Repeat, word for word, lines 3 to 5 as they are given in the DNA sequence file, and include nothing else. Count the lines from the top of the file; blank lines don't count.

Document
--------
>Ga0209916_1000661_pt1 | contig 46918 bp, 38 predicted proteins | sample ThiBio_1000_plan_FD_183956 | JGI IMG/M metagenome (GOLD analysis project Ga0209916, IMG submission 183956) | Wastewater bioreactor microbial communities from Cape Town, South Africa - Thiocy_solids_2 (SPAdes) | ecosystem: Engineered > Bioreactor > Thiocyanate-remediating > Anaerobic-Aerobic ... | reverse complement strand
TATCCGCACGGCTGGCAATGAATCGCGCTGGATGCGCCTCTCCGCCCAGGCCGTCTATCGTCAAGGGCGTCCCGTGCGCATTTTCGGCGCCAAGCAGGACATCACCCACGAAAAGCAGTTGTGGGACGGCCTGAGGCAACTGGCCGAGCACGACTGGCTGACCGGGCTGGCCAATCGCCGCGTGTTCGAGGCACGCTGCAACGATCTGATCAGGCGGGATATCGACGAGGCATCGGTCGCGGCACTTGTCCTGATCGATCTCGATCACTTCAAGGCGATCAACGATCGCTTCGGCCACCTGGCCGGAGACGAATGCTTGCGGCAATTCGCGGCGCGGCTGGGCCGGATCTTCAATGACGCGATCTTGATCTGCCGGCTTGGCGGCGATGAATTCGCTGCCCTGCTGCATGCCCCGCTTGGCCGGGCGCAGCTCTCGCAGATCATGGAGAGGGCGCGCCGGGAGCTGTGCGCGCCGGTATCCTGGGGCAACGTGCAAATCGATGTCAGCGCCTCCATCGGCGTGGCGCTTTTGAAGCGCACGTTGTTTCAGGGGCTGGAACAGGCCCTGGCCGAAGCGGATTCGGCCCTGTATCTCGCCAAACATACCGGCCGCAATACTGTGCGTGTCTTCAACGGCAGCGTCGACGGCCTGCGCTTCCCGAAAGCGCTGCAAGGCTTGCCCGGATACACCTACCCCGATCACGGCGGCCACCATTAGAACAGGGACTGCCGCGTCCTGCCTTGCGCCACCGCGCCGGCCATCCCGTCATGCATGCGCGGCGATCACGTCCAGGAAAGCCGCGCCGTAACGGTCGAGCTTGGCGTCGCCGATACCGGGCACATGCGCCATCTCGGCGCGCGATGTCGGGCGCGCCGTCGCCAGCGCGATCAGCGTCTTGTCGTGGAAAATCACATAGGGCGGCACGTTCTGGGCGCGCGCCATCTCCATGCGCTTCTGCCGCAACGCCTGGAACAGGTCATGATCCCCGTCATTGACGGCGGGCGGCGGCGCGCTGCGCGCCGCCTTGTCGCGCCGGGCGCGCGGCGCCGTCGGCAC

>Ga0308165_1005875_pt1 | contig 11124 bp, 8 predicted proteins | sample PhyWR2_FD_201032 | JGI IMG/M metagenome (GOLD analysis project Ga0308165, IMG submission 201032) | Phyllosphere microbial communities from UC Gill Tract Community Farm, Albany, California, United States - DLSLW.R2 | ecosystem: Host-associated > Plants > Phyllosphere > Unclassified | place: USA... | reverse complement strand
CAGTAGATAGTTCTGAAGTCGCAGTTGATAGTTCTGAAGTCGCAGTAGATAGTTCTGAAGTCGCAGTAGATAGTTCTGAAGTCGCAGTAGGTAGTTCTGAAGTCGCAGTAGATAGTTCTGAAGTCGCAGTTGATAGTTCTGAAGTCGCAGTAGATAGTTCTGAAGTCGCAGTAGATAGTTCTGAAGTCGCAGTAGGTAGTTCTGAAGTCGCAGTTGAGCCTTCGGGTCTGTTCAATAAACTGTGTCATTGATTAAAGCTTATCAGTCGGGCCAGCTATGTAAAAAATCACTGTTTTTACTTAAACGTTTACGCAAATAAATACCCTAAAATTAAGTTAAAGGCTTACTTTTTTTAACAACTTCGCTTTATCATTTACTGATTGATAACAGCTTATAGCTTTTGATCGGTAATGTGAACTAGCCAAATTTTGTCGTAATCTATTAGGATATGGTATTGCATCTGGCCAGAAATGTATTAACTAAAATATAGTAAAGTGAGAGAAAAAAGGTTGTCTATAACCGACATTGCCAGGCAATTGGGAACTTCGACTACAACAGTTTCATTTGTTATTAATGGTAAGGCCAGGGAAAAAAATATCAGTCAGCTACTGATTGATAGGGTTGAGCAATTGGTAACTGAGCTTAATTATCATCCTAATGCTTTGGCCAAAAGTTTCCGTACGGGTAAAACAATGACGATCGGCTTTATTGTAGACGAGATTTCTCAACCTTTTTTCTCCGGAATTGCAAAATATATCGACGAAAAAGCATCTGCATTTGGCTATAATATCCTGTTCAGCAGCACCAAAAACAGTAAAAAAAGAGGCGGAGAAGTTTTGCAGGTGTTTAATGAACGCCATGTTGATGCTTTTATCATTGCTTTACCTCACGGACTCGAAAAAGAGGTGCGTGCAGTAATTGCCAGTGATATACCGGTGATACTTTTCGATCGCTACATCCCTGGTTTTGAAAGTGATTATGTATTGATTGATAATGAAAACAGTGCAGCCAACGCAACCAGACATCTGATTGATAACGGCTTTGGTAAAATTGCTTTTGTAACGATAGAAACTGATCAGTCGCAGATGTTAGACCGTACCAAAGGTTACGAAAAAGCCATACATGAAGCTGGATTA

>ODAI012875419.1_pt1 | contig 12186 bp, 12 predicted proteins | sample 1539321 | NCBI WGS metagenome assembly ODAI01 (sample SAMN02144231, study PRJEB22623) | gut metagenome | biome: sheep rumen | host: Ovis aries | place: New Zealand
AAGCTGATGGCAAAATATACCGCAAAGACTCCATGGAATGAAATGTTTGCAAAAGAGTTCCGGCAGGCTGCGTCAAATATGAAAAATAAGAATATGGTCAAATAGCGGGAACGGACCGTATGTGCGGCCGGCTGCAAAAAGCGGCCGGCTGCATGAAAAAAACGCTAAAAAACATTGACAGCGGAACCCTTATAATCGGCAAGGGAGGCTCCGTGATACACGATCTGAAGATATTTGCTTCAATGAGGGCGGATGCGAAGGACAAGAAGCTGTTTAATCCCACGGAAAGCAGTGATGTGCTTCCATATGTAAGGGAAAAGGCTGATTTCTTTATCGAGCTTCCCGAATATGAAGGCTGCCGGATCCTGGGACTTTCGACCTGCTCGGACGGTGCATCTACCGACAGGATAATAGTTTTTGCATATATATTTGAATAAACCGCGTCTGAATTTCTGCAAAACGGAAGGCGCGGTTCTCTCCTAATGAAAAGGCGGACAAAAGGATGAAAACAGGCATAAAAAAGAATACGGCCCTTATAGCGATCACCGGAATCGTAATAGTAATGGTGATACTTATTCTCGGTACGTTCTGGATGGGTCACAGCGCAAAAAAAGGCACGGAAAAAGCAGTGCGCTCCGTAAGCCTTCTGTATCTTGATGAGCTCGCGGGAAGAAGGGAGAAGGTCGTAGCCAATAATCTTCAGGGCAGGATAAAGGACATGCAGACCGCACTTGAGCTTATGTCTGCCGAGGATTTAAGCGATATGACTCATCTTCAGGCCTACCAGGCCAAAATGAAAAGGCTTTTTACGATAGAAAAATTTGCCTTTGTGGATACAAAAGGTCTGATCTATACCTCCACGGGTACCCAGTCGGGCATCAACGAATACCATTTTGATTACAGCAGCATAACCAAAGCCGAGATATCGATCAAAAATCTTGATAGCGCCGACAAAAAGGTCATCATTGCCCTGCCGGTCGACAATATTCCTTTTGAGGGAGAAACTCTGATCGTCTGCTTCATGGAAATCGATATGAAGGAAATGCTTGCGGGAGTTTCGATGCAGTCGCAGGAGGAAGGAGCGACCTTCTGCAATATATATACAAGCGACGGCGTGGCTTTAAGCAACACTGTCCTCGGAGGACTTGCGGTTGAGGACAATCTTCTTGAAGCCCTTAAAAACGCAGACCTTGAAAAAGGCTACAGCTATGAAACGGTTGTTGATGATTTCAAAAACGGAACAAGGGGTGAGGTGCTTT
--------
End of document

>Ga0308165_1005875_pt1 | contig 11124 bp, 8 predicted proteins | sample PhyWR2_FD_201032 | JGI IMG/M metagenome (GOLD analysis project Ga0308165, IMG submission 201032) | Phyllosphere microbial communities from UC Gill Tract Community Farm, Albany, California, United States - DLSLW.R2 | ecosystem: Host-associated > Plants > Phyllosphere > Unclassified | place: USA... | reverse complement strand
CAGTAGATAGTTCTGAAGTCGCAGTTGATAGTTCTGAAGTCGCAGTAGATAGTTCTGAAGTCGCAGTAGATAGTTCTGAAGTCGCAGTAGGTAGTTCTGAAGTCGCAGTAGATAGTTCTGAAGTCGCAGTTGATAGTTCTGAAGTCGCAGTAGATAGTTCTGAAGTCGCAGTAGATAGTTCTGAAGTCGCAGTAGGTAGTTCTGAAGTCGCAGTTGAGCCTTCGGGTCTGTTCAATAAACTGTGTCATTGATTAAAGCTTATCAGTCGGGCCAGCTATGTAAAAAATCACTGTTTTTACTTAAACGTTTACGCAAATAAATACCCTAAAATTAAGTTAAAGGCTTACTTTTTTTAACAACTTCGCTTTATCATTTACTGATTGATAACAGCTTATAGCTTTTGATCGGTAATGTGAACTAGCCAAATTTTGTCGTAATCTATTAGGATATGGTATTGCATCTGGCCAGAAATGTATTAACTAAAATATAGTAAAGTGAGAGAAAAAAGGTTGTCTATAACCGACATTGCCAGGCAATTGGGAACTTCGACTACAACAGTTTCATTTGTTATTAATGGTAAGGCCAGGGAAAAAAATATCAGTCAGCTACTGATTGATAGGGTTGAGCAATTGGTAACTGAGCTTAATTATCATCCTAATGCTTTGGCCAAAAGTTTCCGTACGGGTAAAACAATGACGATCGGCTTTATTGTAGACGAGATTTCTCAACCTTTTTTCTCCGGAATTGCAAAATATATCGACGAAAAAGCATCTGCATTTGGCTATAATATCCTGTTCAGCAGCACCAAAAACAGTAAAAAAAGAGGCGGAGAAGTTTTGCAGGTGTTTAATGAACGCCATGTTGATGCTTTTATCATTGCTTTACCTCACGGACTCGAAAAAGAGGTGCGTGCAGTAATTGCCAGTGATATACCGGTGATACTTTTCGATCGCTACATCCCTGGTTTTGAAAGTGATTATGTATTGATTGATAATGAAAACAGTGCAGCCAACGCAACCAGACATCTGATTGATAACGGCTTTGGTAAAATTGCTTTTGTAACGATAGAAACTGATCAGTCGCAGATGTTAGACCGTACCAAAGGTTACGAAAAAGCCATACATGAAGCTGGATTA

>ODAI012875419.1_pt1 | contig 12186 bp, 12 predicted proteins | sample 1539321 | NCBI WGS metagenome assembly ODAI01 (sample SAMN02144231, study PRJEB22623) | gut metagenome | biome: sheep rumen | host: Ovis aries | place: New Zealand